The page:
Research findings from this collaborative project are validating the effectiveness of commercial diets for land-based salmon farming. Results from these studies are helping to ensure that land-based salmon producers have access to diets that support excellent water quality, optimized fish performance, and minimized pollution thereby improving long-term sustainability and economic success.

Credit: The Conservation Fund

Over the past three decades, The Conservation Fund has focused on conserving the critical upland and wetland habitats found within the Suwannee River watershed. By utilizing proceeds from The Conservation Fund’s pioneering green bonds, a loan from the Georgia Environmental Finance Authority, and a grant from the EJK Foundation we will be able to safeguard thousands of additional acres of riverfront forestland in southeast Georgia from conversion and development, enhance recreational access, support climate and fire resiliency, and enable longleaf pine habitat restoration.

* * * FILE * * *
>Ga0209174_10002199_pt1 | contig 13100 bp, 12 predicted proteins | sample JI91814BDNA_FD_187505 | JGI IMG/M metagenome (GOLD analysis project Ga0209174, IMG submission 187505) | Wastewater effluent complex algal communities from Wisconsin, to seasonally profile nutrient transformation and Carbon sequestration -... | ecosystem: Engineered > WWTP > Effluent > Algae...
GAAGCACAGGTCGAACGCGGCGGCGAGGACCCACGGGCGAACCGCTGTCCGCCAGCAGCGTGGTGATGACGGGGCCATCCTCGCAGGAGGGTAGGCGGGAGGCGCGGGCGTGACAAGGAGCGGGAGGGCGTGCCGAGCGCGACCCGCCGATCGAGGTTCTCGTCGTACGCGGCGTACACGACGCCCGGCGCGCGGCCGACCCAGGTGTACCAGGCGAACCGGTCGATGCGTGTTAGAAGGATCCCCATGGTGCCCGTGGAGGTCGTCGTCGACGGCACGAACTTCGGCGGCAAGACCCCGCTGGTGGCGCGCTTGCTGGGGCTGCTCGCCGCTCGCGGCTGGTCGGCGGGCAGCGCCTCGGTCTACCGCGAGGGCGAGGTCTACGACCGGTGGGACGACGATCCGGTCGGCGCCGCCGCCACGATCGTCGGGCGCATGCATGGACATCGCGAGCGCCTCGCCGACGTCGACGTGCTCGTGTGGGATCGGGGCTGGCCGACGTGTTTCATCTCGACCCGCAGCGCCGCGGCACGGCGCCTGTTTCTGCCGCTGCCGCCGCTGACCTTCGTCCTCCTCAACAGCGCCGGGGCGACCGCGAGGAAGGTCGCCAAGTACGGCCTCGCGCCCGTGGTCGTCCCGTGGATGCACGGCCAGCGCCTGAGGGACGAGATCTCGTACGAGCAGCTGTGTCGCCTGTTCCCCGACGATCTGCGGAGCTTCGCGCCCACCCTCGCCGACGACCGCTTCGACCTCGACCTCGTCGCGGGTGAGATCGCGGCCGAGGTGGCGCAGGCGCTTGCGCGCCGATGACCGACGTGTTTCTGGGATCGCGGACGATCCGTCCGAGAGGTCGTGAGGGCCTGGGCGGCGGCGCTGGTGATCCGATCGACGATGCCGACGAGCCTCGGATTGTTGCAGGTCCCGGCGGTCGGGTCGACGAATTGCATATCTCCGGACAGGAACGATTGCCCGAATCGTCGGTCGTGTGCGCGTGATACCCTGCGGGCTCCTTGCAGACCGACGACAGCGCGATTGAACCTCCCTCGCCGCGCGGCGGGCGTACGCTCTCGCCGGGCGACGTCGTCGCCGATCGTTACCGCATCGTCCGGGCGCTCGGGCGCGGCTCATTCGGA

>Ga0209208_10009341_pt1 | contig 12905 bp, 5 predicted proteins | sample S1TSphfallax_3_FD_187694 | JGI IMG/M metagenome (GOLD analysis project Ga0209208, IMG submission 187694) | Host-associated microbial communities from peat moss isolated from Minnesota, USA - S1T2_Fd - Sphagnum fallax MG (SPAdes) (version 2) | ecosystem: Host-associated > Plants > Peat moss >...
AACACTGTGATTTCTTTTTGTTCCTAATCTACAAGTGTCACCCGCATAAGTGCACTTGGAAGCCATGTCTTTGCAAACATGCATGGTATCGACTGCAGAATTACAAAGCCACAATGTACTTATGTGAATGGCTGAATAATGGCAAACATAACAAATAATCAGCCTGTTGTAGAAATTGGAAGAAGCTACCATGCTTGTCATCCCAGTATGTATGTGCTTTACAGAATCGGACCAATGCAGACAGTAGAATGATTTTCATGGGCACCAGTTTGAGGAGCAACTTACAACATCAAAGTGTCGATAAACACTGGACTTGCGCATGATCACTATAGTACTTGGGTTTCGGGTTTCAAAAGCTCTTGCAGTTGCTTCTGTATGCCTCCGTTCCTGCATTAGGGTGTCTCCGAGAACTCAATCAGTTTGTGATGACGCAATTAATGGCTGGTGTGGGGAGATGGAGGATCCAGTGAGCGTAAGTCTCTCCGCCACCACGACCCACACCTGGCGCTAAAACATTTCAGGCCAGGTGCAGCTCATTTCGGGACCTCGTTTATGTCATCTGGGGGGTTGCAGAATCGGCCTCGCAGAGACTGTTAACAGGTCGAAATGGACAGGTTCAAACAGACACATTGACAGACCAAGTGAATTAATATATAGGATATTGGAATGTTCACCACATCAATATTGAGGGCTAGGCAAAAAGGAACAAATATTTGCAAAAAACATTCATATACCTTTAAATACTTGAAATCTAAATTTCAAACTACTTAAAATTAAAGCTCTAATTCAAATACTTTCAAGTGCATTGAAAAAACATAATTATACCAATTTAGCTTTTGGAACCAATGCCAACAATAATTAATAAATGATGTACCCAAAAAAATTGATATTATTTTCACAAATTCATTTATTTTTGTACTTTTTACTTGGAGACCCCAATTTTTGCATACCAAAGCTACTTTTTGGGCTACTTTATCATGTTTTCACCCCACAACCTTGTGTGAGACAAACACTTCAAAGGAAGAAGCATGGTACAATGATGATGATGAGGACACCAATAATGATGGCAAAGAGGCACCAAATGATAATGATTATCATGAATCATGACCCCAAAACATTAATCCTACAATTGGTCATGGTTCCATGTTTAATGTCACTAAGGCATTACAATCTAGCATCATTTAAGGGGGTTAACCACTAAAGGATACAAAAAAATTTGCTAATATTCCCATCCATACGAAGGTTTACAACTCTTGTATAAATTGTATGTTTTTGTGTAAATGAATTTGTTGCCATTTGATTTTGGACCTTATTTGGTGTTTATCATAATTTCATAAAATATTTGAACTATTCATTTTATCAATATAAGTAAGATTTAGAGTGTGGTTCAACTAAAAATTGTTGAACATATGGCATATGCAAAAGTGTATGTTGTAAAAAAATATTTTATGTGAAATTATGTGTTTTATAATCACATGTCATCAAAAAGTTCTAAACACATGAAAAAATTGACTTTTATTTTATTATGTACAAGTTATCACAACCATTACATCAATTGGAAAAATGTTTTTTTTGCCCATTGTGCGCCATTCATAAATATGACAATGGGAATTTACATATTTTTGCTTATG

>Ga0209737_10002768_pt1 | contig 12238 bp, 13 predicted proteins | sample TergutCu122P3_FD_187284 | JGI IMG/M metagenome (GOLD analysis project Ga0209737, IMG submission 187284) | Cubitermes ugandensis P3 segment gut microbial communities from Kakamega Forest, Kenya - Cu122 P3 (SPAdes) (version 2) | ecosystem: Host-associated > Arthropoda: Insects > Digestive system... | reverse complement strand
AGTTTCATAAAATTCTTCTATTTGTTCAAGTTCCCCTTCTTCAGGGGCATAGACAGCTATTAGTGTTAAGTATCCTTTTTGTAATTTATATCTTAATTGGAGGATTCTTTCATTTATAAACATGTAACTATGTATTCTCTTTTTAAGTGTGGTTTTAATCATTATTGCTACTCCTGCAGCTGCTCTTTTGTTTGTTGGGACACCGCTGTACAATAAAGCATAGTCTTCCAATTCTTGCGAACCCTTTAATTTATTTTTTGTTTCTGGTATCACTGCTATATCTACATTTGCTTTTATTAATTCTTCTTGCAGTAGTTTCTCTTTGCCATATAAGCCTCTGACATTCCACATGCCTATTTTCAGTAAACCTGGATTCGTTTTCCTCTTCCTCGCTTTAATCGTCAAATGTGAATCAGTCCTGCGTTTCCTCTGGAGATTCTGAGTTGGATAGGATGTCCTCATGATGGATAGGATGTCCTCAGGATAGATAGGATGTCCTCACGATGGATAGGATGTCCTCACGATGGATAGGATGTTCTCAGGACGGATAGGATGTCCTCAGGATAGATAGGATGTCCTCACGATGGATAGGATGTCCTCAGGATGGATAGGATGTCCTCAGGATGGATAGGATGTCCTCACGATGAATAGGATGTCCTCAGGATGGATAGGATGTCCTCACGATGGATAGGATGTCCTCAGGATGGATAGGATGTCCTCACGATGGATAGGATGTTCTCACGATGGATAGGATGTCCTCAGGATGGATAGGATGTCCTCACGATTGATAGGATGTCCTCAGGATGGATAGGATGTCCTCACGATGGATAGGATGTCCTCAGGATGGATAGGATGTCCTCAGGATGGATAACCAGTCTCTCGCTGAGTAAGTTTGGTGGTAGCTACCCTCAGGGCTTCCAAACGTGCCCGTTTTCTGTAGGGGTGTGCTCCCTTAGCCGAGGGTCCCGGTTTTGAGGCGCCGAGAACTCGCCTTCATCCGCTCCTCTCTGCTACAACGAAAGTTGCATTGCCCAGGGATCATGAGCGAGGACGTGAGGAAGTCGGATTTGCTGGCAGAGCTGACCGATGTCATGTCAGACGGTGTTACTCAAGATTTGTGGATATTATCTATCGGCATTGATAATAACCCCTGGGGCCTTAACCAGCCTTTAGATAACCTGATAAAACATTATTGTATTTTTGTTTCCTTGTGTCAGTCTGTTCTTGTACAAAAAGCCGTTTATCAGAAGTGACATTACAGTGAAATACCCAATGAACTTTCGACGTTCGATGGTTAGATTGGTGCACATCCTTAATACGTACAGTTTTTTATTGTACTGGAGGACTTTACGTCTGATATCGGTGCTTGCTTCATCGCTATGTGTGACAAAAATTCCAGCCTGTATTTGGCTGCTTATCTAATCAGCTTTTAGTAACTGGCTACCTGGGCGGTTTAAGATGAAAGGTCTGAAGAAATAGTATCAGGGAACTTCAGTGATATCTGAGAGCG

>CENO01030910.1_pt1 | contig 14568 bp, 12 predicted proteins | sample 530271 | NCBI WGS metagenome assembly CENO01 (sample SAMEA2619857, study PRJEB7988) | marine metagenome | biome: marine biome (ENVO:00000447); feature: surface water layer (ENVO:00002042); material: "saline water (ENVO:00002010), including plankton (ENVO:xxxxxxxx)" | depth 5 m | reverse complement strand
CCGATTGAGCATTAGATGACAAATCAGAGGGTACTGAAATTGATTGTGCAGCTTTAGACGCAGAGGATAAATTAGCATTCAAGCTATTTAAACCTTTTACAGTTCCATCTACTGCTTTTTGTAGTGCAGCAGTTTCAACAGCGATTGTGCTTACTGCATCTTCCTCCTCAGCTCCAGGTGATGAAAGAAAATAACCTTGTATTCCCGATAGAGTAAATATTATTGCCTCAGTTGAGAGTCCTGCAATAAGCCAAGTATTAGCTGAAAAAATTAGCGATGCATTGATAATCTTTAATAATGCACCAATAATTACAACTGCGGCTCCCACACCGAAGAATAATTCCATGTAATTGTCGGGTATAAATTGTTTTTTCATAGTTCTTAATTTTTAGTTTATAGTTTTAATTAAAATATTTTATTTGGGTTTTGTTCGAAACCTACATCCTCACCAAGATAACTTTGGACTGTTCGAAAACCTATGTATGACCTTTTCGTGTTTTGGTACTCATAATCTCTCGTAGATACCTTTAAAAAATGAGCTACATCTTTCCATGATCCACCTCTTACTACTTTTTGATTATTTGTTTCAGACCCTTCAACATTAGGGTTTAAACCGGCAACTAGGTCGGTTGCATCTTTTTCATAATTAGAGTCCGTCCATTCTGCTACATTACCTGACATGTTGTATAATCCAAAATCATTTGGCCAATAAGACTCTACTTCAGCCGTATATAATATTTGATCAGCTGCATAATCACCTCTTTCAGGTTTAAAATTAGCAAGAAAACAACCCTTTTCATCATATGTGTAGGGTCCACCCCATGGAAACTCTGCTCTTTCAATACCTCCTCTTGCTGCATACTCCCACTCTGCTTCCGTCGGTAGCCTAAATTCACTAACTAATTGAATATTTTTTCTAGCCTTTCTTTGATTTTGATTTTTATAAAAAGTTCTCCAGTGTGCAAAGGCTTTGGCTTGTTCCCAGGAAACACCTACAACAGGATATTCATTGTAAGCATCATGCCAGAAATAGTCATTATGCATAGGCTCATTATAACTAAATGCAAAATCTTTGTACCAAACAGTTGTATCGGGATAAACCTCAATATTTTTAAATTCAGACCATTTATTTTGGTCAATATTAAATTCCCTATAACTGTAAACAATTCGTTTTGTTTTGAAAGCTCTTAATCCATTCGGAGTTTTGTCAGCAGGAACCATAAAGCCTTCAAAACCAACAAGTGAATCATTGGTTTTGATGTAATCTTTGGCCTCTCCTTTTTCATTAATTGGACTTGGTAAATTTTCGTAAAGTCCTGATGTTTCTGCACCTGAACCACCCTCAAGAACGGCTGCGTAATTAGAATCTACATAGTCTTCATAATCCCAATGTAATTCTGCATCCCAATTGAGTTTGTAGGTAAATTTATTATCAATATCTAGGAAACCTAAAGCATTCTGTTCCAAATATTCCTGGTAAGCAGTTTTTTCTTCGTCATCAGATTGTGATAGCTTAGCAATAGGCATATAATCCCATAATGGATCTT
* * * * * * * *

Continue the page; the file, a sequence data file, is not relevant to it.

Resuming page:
Our Role

Since our founding, The Conservation Fund has protected over 168,000 acres in Georgia including thousands of acres of working forests and farmlands. In November 2021, we purchased 8,760 acres along a 14-mile stretch of the ecologically sensitive upper Suwannee River in Clinch County, Georgia.  

Our purchase and interim ownership of these lands, now referred to as Suwannee River Headwaters Forest, provides time to develop permanent conservation strategies over the next few years that aim to increase public recreational access to the river, ensure sustainable forest management and longleaf pine restoration, and enhance protection for the Suwannee River headwaters and the adjacent Okefenokee NWR.